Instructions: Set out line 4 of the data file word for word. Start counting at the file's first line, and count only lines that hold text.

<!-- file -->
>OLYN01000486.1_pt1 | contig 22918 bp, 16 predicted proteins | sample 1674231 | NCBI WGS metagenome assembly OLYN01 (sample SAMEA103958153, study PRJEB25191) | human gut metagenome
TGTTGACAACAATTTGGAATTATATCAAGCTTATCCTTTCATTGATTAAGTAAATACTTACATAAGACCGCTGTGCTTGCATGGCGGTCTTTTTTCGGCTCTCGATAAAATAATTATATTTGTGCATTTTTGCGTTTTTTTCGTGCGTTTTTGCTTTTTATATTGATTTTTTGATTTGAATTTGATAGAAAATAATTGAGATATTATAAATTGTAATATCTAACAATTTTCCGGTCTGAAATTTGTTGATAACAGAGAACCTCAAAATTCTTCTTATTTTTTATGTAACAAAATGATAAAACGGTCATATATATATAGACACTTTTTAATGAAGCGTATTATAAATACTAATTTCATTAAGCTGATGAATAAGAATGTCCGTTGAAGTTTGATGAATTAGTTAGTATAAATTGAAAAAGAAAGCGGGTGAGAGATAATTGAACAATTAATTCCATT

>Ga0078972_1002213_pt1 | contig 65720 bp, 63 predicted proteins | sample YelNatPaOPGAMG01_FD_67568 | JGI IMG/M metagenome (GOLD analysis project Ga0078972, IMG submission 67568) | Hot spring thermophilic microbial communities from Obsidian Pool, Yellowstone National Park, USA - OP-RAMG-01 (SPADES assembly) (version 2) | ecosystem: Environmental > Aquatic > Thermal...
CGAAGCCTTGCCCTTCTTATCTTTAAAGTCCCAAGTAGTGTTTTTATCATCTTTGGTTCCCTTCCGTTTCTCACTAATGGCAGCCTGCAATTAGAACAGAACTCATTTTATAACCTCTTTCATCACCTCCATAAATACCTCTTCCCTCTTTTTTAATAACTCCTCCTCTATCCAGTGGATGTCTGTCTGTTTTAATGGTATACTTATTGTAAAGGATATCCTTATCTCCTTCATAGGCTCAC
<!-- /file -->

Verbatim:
CGAAGCCTTGCCCTTCTTATCTTTAAAGTCCCAAGTAGTGTTTTTATCATCTTTGGTTCCCTTCCGTTTCTCACTAATGGCAGCCTGCAATTAGAACAGAACTCATTTTATAACCTCTTTCATCACCTCCATAAATACCTCTTCCCTCTTTTTTAATAACTCCTCCTCTATCCAGTGGATGTCTGTCTGTTTTAATGGTATACTTATTGTAAAGGATATCCTTATCTCCTTCATAGGCTCAC